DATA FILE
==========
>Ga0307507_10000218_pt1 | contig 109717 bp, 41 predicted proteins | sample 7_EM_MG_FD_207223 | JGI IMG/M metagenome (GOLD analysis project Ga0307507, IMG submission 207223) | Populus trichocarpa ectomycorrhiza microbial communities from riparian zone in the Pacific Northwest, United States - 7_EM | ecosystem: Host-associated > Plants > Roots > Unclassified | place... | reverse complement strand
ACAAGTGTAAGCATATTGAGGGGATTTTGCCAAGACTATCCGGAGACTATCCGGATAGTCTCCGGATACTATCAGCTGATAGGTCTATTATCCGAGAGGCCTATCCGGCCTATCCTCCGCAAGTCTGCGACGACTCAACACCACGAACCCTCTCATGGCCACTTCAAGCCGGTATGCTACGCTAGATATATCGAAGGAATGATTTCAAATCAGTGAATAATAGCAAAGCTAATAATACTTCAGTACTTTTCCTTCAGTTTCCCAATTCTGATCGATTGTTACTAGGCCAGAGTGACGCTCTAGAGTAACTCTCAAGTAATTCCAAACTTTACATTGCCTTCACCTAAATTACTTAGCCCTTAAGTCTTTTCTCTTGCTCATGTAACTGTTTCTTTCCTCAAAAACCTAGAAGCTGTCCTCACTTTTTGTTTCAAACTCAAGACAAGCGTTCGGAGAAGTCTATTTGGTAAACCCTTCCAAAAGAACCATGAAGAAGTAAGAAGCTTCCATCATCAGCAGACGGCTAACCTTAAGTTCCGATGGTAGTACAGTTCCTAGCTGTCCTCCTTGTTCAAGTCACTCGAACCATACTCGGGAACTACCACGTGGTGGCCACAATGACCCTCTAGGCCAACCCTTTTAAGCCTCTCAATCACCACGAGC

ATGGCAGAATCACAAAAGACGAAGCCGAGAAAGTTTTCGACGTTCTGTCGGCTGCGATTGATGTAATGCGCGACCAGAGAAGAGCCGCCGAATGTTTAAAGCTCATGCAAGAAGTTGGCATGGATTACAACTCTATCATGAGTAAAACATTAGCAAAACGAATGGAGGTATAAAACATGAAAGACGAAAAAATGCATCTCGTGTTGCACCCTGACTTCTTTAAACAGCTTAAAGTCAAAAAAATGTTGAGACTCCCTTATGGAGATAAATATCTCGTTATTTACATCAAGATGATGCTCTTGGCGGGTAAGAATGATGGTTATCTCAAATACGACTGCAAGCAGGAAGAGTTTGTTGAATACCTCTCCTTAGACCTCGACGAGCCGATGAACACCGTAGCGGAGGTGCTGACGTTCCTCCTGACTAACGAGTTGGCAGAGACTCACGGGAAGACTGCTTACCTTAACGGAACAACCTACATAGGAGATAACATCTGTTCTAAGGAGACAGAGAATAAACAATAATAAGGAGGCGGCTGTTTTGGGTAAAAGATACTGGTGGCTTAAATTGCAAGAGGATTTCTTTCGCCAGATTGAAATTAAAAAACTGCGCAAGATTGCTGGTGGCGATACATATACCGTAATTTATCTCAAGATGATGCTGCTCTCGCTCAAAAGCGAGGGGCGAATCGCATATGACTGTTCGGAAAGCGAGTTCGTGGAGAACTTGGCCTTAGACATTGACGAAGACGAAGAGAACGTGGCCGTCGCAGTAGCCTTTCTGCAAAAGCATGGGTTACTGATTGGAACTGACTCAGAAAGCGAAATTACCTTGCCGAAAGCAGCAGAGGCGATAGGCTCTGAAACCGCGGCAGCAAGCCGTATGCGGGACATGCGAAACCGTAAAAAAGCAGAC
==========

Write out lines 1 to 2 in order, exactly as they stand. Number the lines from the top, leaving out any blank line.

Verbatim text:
>Ga0307507_10000218_pt1 | contig 109717 bp, 41 predicted proteins | sample 7_EM_MG_FD_207223 | JGI IMG/M metagenome (GOLD analysis project Ga0307507, IMG submission 207223) | Populus trichocarpa ectomycorrhiza microbial communities from riparian zone in the Pacific Northwest, United States - 7_EM | ecosystem: Host-associated > Plants > Roots > Unclassified | place... | reverse complement strand
ACAAGTGTAAGCATATTGAGGGGATTTTGCCAAGACTATCCGGAGACTATCCGGATAGTCTCCGGATACTATCAGCTGATAGGTCTATTATCCGAGAGGCCTATCCGGCCTATCCTCCGCAAGTCTGCGACGACTCAACACCACGAACCCTCTCATGGCCACTTCAAGCCGGTATGCTACGCTAGATATATCGAAGGAATGATTTCAAATCAGTGAATAATAGCAAAGCTAATAATACTTCAGTACTTTTCCTTCAGTTTCCCAATTCTGATCGATTGTTACTAGGCCAGAGTGACGCTCTAGAGTAACTCTCAAGTAATTCCAAACTTTACATTGCCTTCACCTAAATTACTTAGCCCTTAAGTCTTTTCTCTTGCTCATGTAACTGTTTCTTTCCTCAAAAACCTAGAAGCTGTCCTCACTTTTTGTTTCAAACTCAAGACAAGCGTTCGGAGAAGTCTATTTGGTAAACCCTTCCAAAAGAACCATGAAGAAGTAAGAAGCTTCCATCATCAGCAGACGGCTAACCTTAAGTTCCGATGGTAGTACAGTTCCTAGCTGTCCTCCTTGTTCAAGTCACTCGAACCATACTCGGGAACTACCACGTGGTGGCCACAATGACCCTCTAGGCCAACCCTTTTAAGCCTCTCAATCACCACGAGC